ktI have been in the school biz for over a decade.  Wow.  That’s a long time!  And before that I was deep in the school game.  I went to grammar school, preparatory high school, university and two versions of graduate school (JD, MA).  I don’t list this all out to be self-important, but to underscore the fact that I am not a new teacher or lawyer who is shocked easily.  In fact, it can be argued that lawyers and teachers are exposed to so much they are some of the least shockable professions.  Again, not to stand on circumstance, but it takes a lot to shock me.  Now as an advocate, I unfortunately live in a realm of non-stop disappointment.  Don’t feel badly for me, though, with non-stop disappointment in the infrastructure of school, I also get to live in a world of amazing hope. Every day I get to witness both the shackles of bureaucracy and overwork and the magic of the human spirit, which makes those wins so much greater. The advocate life is for me, as I am well-equipped professionally and emotionally to deal with the rigors and upset of these broken systems and equally elated by the joys of success.

 

I wish the story would end there, with the mostly unsurprising disappointment in our beloved institutions and joy of success against administrative entanglement.  Unfortunately I have to tell you about the rare time where I am shocked.  Yes, I still get shocked at least once a month by the audacity of some mistreatment.  As a lawyer who litigated administrative and educational law cases for a number of years, shock doesn’t come for the illegal or clearly negligent things.  While those still happen and are incredibly unfortunate, they can be more easily solved.  The situations I hate the most and I find truly shocking are those that involve an element of gaslighting and obstruction for no apparent reason.  Where a school is being unfeeling and uncooperative for no apparent reason, I am shocked.

 

Katie, you still get shocked? YES! I do.  I get shocked, flabbergasted, gobsmacked, irritated, irate and end up saying:
Dudes (or dudettes as the situation implies), why are you doing this to this poor student?  Why are you forcing him or her to grow up and relentlessly fight before his/her time?
Besides rage listening to Brittney Spears and crazy dancing Jersey Shore style, I have come up with a few suggestions on how to handle this crazy-making that schools indulge in on occasion.

 

1.  Admit it.  Shout it out loud.  If something is happening to you, a friend or your child that sits terribly with you and you are sure that there is no good reason for it, admit that it is a little shady.  Don’t do anything about it but be OK in the knowledge that sometimes people become administrators or school bureaucrats who aren’t very kind or inclined to be helpful.  In fact, there are people who are outright destructive and obstructive.

 

2.  You are not the first.  Everyone, including me (you saw that whole shameless litany of my accomplishments above) thinks they are a special unicorn.  unicorn-special Oh wait, maybe I am a unicorn, but, not you, just me. Sometimes someone is just having a bad day and behave in a shocking way, but, other times, the person who is upsetting you to such a degree has also behaved like this habitually to other students, friends, colleagues, donut store employees, etc.  So if you complain about them or you go above them, if you look closely enough, you will often see a glean of fear mixed with a dose of knowledge and anger of the person who has seen this despicable behavior before.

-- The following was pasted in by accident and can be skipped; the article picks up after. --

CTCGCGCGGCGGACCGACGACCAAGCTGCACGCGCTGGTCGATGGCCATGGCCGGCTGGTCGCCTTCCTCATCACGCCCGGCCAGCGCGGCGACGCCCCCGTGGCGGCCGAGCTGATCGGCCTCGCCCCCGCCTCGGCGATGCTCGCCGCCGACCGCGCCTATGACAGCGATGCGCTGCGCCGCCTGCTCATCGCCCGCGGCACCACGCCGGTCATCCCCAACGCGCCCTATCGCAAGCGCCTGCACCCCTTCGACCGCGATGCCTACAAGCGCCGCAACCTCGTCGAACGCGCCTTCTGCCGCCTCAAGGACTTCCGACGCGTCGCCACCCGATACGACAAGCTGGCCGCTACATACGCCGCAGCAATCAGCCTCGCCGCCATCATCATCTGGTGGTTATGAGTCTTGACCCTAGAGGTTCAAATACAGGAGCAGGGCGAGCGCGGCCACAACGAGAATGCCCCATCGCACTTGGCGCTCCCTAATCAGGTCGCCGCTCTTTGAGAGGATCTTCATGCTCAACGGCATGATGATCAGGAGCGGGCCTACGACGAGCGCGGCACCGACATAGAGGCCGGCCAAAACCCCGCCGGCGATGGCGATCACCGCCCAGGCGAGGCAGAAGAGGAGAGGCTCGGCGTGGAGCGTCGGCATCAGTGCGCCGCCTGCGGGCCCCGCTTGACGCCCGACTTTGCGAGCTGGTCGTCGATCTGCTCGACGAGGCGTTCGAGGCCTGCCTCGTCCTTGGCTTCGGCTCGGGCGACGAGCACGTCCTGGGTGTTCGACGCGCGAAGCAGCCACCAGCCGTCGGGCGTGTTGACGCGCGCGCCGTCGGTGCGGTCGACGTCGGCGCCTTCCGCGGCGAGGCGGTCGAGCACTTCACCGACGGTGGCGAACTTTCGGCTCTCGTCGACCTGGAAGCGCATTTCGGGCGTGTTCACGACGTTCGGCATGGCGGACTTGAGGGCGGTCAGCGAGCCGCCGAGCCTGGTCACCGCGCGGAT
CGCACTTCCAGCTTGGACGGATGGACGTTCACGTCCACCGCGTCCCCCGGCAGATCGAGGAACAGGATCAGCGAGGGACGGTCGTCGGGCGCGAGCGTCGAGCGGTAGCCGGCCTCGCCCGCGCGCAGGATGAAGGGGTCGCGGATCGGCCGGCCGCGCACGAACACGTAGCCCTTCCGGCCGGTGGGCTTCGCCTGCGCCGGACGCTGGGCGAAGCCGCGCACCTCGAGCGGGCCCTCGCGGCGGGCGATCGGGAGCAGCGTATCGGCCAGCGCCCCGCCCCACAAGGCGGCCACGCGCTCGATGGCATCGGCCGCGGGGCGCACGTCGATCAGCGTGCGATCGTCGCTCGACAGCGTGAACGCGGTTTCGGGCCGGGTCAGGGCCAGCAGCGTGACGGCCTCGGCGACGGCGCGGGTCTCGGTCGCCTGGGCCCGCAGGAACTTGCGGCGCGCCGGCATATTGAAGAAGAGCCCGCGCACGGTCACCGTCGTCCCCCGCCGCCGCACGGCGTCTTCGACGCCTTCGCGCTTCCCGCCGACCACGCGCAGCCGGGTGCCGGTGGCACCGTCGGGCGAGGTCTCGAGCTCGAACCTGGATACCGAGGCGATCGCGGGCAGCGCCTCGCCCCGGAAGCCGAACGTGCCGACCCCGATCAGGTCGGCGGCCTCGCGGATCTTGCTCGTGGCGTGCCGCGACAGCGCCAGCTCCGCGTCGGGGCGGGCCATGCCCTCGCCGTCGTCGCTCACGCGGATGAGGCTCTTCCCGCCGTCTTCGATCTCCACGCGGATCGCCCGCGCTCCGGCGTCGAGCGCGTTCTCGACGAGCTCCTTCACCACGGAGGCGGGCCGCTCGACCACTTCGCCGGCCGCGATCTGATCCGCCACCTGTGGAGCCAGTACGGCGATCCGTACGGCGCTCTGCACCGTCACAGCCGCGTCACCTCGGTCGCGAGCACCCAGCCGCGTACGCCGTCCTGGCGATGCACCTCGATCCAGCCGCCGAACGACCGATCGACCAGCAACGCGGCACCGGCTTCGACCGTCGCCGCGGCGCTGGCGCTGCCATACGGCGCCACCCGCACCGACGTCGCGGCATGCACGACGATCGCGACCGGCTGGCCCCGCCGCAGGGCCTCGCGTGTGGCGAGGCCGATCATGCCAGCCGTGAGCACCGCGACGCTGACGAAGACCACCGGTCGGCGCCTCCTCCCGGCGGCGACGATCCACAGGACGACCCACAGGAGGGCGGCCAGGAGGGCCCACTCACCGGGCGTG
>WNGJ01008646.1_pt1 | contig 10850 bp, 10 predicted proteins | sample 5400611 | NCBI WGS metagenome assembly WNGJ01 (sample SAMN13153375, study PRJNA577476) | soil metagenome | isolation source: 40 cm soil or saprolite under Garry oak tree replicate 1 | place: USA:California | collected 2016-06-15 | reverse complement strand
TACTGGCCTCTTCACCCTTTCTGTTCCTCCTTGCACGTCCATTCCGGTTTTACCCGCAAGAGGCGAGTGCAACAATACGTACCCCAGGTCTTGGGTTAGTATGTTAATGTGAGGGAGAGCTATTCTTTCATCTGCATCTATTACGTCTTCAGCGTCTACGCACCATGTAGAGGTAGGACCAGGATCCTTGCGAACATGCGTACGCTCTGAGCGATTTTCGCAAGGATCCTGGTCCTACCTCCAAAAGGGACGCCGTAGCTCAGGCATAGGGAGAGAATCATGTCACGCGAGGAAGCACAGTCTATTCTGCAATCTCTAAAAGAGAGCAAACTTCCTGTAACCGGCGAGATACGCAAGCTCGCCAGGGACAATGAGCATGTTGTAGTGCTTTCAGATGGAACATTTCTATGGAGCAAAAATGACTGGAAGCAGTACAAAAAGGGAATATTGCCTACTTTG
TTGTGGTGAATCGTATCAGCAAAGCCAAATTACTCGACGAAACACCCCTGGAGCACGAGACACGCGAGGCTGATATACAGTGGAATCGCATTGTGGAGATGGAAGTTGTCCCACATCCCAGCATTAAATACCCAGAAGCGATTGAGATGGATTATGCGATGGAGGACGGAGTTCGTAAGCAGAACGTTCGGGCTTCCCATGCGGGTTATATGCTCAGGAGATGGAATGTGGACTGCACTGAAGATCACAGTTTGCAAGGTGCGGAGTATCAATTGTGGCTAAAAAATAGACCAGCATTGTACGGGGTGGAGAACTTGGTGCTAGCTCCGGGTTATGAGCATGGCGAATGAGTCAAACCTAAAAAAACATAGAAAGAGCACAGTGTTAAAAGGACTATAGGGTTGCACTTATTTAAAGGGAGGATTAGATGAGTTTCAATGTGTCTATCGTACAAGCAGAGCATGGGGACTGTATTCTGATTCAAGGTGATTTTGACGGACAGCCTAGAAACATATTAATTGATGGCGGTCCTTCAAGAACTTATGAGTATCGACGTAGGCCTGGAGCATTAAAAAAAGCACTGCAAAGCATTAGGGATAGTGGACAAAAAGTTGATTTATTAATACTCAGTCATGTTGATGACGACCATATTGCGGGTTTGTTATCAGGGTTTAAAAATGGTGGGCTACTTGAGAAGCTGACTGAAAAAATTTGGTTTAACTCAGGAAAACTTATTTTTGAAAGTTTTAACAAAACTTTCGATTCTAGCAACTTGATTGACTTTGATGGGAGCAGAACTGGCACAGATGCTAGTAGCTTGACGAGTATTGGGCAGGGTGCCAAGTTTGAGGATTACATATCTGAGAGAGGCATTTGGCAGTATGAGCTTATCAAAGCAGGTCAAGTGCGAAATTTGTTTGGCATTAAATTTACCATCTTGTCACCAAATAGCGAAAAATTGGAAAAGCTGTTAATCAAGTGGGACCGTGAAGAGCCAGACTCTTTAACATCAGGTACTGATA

3. Gather your angry mob.  OK, this is not what I actually advocate for and in general I think more disciplined and measured moves yield better results, but in some circumstances it is ok to talk to other students, parents or people in your community (even if that is an online community of like-minded or like-experienced individuals).  Get ideas, vent and get assured in the idea that you or the student in your life were very much wronged.  As an FYI, this tactic can backfire and they may tell you that you are way off base, but that’s also amazing feedback.  Thank them and save your advocate outrage for something else.

 

4. Step up the Self-Care (or Family Time as the case may be).  Now at Step 4 when I go through the three steps of advocate anger, I begin doing some self-care whether it be a decadent baking session, a dinner out, a pedicure, tennis game or some chill time with my dogs.  I need to get in a calmer place for the final step to combat the shock/gaslighting.

 

5. The Dreaded Plan.  I think you knew this was coming.  Get ready to do some serious strategic planning as to how you you will defeat this administrative bully and stand up for yourself or the side of right.  Write out what your GOAL is.  Yes, if your goal is as “simple” as to prevent a behavior from happening, write that! Don’t overthink this.  In the smallest amount of steps figure out what you can and will do to get to that goal.  Who do you need to talk to?  Sometimes a more important question is what information is unnecessary to accomplish this goal?  The second answer to the second question is often the toughest one.  Sometimes your own advocacy has to become deserved righteousness and shock.  Think goals. Not personal satisfaction.  Save anger for your mob.

 

I hope you didn’t find yourself on my site because you are shocked by something someone did to you, but if you did, let me know in the comments or drop me a line.  We live in a global community of teachers and learners where we all live somewhere in an arc of self-knowledge.  Remember someone will help you, eventually and to turn that shock into measured and decisive action that will serve you or your student in the long run.
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